Creating advocates for history through the stories of greater Los Angeles.
by Paul R. Spitzzeri
On this day in 1830, Antonia Margarita Workman de Temple was born in Taos, New Mexico, the first of two children (her brother, José Manuel, followed in 1833) of William Workman of England and Nicolasa Urioste, a Taos native with a significant Pueblo Indian heritage.
In her 61 years, Margarita, as she was typically known, witnessed a great deal of personal, family and societal changes. She was born in a town centered around the Pueblo Indian community on the northern reaches to the Mexican frontier and spent her first decade or so living in a period of great turmoil.
Her father was part of a small cadre of Americans and Europeans to come to the Taos/Santa Fe area when fur trapping in the American West was peaking just a few years after Mexican independence from Spain.
When Margarita was six years old, Americans encouraged by Mexico to settle in Texas revolted and created their own independent republic. The following year, 1837, a group of men from her native Taos overthrew the New Mexico government and forced her father to swear loyalty to it. Then, a counter-revolution took place and defeated the Taoseño rebels. William Workman’s arrest for smuggling contraband items (which was common) was likely part of the political turmoil.
Four years later, as Texas supported an invasion of New Mexico by a ragtag force of Americans, the Workmans and many others took the opportunity to abandon New Mexico for far-flung California. It’s not hard to imagine that the 1.200-mile two-month trek on the Old Spanish Trail was a difficult journey for an 11-year old girl, who had probably never left or gone very far from her hometown.
Settling on the Rancho La Puente in the eastern San Gabriel Valley, Margarita was soon separated from her younger brother, who was sent to Baltimore to live with a maternal aunt and stayed east for about a decade. Then, in September 1845, having just turned 15, she married the Massachusetts-born merchant, Pliny F. Temple. The marriage ceremony was also a baptism for her new husband, who took Francisco as his baptismal name and was known afterward as F.P.F.
For the next 27 years, Margarita bore 11 children, 8 of whom lived to adulthood and spent most of those years on the Temple half of Rancho La Merced in modern South El Monte/Montebello. While her husband, on his own and with William Workman, rapidly climbed the political, social and economic ladder in Los Angeles through cattle ranching, farming, banking, real estate and others, she, like other women, remained largely anonymous as far as the historical record is concerned.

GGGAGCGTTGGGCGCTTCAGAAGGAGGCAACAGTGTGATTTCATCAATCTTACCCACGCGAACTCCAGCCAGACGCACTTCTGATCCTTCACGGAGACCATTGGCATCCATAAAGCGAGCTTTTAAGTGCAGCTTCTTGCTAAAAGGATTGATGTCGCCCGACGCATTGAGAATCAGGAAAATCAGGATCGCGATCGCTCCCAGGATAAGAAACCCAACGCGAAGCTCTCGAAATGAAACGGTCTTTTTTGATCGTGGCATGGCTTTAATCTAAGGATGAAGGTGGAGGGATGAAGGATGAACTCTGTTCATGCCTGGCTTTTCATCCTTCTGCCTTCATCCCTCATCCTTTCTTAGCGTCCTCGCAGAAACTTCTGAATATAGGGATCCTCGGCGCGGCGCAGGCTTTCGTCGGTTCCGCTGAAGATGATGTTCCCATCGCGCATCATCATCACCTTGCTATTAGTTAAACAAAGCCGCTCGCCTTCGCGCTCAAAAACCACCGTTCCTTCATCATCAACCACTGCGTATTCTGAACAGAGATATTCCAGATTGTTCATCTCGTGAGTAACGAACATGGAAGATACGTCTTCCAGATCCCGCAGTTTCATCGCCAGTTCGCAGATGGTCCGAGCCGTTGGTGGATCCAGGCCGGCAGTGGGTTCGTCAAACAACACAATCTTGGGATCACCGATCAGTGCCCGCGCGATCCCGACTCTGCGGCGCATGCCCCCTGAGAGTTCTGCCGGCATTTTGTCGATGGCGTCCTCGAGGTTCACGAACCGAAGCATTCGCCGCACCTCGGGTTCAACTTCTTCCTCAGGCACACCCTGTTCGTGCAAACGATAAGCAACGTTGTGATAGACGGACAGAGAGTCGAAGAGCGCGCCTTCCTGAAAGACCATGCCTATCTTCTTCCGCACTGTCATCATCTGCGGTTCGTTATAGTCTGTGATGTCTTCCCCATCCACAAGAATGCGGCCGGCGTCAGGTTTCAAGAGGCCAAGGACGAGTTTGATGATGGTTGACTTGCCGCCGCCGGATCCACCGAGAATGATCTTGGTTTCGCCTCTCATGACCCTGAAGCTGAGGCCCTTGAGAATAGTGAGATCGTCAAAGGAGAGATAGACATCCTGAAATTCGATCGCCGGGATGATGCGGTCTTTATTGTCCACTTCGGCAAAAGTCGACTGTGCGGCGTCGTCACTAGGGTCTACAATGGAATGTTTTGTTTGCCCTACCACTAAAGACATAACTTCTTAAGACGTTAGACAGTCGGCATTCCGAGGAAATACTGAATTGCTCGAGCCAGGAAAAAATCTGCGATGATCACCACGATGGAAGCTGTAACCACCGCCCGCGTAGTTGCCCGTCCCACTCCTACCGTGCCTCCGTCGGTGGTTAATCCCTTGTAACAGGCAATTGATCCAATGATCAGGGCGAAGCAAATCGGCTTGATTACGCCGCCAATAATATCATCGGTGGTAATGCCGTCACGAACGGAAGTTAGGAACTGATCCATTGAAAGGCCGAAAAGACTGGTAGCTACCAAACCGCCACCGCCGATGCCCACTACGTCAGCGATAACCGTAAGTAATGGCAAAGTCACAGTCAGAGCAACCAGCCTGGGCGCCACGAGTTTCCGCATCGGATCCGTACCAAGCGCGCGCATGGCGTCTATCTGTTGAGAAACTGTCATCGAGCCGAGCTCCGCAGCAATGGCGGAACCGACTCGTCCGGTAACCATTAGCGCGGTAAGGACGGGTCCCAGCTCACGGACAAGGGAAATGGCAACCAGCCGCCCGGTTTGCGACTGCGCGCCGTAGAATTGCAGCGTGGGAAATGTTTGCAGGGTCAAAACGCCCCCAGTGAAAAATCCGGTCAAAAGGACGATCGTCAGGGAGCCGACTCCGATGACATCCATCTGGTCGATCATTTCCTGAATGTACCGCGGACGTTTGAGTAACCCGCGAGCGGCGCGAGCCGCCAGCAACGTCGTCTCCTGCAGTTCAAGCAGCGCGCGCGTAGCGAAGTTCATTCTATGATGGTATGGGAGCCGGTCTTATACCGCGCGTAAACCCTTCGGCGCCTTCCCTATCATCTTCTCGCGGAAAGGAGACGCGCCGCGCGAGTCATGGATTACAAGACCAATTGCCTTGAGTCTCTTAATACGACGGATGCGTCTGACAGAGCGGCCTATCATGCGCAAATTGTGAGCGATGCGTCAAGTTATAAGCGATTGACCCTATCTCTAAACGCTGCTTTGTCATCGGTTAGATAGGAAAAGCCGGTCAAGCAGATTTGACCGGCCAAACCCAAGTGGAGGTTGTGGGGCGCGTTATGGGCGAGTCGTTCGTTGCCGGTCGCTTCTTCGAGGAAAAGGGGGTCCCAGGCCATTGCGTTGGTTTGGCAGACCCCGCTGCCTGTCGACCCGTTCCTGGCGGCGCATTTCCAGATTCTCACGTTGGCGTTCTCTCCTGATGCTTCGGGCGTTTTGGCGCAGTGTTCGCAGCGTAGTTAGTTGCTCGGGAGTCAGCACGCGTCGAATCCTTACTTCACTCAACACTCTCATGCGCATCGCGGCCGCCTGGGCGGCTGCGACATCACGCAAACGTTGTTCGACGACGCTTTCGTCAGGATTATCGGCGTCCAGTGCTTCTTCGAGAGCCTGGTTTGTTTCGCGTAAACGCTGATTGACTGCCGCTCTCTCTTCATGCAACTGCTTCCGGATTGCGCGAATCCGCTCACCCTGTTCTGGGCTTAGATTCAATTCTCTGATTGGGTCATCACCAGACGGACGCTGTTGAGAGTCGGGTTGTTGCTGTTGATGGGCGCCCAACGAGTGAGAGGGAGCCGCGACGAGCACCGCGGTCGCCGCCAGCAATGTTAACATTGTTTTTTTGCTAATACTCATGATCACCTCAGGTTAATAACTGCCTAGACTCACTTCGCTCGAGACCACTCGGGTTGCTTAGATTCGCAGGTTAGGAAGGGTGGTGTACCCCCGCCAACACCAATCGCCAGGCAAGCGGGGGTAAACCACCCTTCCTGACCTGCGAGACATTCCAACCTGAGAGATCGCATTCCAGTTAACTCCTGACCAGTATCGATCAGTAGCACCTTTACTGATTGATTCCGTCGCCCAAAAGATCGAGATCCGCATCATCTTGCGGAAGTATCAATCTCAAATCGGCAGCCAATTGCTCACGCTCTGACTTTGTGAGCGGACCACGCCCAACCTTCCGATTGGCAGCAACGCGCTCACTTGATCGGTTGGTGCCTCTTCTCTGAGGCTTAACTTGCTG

In September 1853, just after giving birth to her fifth child (all boys) Margarita was assaulted by a neighbor, Isidro Alvitre, but managed to escape from her home to the fields and alerted ranch workers. Alvitre was captured, subjected to a “popular tribunal” of friends, neighbors and others, and sentenced to 150 lashes and a cropping (a brutal shaving of his head.) He died the following year, probably as the result of the injuries inflicted upon him. This was one of the few instances when she could be found in a public record.
There were others, however, dealing with land given to her by her father, including substantial property around the Workman Mill on the southwestern corner of Rancho La Puente and half of the Potrero Grande near El Monte. These gifts of property turned out to be important given what took place later, but more on that below.
Margarita’s most important role was certainly the raising of her large family, especially in guiding her 8 children through a rapidly changing world that involved negotiating the identities of being Latino and Anglo. Though the children bore names like Thomas, Francis, William, Lucinda and Walter, they were fluent in Spanish and well-versed in the traditions of Californio (and probably, New Mexican) life that their mother and grandmother Nicolasa instilled in them. Several of them lived or traveled extensively in Mexico and passed on these traditions to their own children–this is vividly and visually demonstrated in her son Walter’s building of his 1920s home, La Casa Nueva.
By the 1870s, Margarita and her family were among the wealthiest and best-known families in greater Los Angeles, which was in the throes of its first growth period. Her husband’s many business endeavors, centered around his bank of Temple and Workman, seemed to be thriving. Then, an economic crash and the failure of the bank abruptly ended the good times.
In her mid-40s and with four children still under 17, Margarita undoubtedly did the best she could to hold her family together, but her father committed suicide, her husband suffered a series of strokes and died within a few years, her mother needed caring for, and she struggled to hold on to her home at La Merced, even when it was purchased for her from new owner, “Lucky” Baldwin.
Lawsuits, financial distress, and family infighting roiled the Temples through much of the 1880s–conditions not unexpected when a family’s world had been turned upside down by turmoil and tragedy. Having survived so much, Margarita then fell victim in late January 1892 to a flu epidemic that struck Los Angeles. Within two weeks of her death, the contagion took her oldest son, Thomas, and her mother, Nicolasa. The grief of the Temple and Workman families can only be imagined during that terrible time.
Still, Margarita left an indelible mark on her children and their descendants and her story is an integral one here at the Homestead–one that we need to tell more in our programs and publications.